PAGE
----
When the optical lattice is turned off, the atoms are free to wander – and the Schrödinger equation predicts that their wavefunctions spread in all directions. This doesn’t mean that the atoms themselves are smeared out like waves; rather, what spreads is the probability distribution of them being found subsequently in a given location. That is just what the researchers see: they image the atoms’ later positions, and find that the histograms of these positions over many repeated experiments on the same system reveal a distribution that evolves in time just as the Schrödinger equation predicts.

uncertainty principle
force (charge, mass)

Particular foundational problems

Context: interactions with the Grid and so-called mass / charge states; and the topology of “flavors,” etc.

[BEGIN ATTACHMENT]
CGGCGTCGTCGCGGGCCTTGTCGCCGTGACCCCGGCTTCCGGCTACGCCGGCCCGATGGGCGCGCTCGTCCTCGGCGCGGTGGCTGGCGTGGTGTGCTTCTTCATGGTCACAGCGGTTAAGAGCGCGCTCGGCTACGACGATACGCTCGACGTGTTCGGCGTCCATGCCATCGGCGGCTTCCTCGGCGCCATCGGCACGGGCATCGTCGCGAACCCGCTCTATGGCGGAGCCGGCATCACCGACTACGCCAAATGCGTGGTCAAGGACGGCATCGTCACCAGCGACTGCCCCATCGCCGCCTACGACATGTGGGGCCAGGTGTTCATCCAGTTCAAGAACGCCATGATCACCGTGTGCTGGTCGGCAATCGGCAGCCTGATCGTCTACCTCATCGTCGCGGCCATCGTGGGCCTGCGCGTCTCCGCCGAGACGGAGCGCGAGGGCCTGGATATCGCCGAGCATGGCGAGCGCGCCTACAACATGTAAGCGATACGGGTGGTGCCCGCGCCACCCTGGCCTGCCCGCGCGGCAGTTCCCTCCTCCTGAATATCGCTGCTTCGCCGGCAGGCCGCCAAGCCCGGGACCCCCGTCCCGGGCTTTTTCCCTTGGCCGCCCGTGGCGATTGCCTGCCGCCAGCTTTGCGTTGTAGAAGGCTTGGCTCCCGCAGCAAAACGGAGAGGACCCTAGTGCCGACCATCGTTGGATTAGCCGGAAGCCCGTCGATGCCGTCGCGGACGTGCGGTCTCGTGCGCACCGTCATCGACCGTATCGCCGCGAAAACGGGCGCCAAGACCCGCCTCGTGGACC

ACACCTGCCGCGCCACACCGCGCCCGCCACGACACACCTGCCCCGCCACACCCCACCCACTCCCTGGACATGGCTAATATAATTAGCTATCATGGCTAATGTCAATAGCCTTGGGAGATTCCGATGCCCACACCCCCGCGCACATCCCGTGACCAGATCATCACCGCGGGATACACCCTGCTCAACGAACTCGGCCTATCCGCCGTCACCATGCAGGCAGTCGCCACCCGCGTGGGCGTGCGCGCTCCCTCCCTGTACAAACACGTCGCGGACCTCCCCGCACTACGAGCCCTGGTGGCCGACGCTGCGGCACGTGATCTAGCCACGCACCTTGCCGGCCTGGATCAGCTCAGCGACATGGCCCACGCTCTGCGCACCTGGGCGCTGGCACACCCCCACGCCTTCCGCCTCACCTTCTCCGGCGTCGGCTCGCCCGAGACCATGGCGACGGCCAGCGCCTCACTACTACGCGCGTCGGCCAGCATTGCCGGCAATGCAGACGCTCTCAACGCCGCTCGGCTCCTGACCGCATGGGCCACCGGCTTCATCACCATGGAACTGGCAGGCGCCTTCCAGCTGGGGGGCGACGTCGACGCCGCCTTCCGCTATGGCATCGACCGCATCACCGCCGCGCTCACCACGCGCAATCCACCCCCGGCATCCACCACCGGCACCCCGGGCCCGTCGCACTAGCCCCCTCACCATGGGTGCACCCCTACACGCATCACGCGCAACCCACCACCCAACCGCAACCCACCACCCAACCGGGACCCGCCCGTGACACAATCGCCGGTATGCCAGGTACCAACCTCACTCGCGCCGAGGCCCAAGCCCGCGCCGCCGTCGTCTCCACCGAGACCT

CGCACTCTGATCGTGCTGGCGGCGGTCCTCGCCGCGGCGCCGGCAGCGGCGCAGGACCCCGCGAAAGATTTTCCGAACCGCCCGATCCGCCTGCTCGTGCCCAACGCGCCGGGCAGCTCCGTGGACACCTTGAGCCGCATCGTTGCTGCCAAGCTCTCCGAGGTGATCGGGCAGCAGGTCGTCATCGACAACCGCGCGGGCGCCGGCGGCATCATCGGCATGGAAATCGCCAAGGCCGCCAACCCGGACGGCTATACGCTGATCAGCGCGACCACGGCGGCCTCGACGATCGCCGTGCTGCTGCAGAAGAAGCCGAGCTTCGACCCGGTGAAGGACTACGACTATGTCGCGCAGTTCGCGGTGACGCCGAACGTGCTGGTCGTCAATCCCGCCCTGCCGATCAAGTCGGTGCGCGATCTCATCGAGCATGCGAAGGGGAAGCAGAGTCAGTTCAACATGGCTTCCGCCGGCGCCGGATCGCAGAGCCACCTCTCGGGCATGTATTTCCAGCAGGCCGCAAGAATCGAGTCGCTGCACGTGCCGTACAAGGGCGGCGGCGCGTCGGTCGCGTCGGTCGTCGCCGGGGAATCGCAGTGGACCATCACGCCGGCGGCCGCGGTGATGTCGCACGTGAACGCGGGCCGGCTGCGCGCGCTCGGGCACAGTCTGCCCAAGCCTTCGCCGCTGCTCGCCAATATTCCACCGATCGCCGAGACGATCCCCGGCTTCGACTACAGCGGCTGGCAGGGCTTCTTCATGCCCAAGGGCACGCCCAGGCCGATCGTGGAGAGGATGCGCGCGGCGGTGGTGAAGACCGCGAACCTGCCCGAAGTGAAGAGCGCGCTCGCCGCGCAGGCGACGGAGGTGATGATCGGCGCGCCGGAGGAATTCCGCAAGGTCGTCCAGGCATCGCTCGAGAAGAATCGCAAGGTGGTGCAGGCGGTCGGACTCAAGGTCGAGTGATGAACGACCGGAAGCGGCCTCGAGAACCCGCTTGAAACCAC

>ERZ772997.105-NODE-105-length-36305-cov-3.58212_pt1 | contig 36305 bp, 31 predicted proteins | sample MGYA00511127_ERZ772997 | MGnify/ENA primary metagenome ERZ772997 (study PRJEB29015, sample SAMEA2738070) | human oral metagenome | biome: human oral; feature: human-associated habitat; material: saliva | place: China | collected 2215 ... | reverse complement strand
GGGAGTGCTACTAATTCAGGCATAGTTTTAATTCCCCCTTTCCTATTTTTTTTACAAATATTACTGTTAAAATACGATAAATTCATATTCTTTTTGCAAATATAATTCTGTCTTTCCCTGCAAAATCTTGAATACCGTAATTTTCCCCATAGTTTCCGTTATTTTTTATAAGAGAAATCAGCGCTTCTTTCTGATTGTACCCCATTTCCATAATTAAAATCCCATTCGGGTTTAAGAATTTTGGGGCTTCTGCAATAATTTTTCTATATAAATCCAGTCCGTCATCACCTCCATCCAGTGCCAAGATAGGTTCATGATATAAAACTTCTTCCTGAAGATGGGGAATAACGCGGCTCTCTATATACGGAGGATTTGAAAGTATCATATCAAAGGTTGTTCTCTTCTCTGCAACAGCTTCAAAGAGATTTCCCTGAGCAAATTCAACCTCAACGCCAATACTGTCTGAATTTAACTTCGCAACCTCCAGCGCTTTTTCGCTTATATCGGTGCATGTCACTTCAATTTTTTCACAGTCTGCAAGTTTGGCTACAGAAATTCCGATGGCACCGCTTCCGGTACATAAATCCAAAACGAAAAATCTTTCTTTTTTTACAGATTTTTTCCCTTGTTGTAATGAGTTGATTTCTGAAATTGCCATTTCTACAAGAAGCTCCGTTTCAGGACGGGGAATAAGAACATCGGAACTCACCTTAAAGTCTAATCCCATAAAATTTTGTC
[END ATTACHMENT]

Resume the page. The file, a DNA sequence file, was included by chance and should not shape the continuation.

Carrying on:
• the neutrino
  • mathematical models and infinities
  • why sum over all paths works (with finesse) [3]


[1] Regarding our ability to visualize higher dimensions …

My post “Reckoning quanta, quantum events” cites Nick Lucid’s discussion of quantum fields.

• YouTube > The Science Asylum > “What Are Particles? Do They ACTUALLY Exist?!” by Nick Lucid (May 1, 2023) – Somewhere between 1926 and 1950, we gave up the concept of particles in favor of quantum fields. In this video, I explain the motivations for that to a non-physicist: my wife.

[2] Carroll’s post also is an example of the use of an occasional analogy (violin strings) or wave form (but not wave pulse / packet).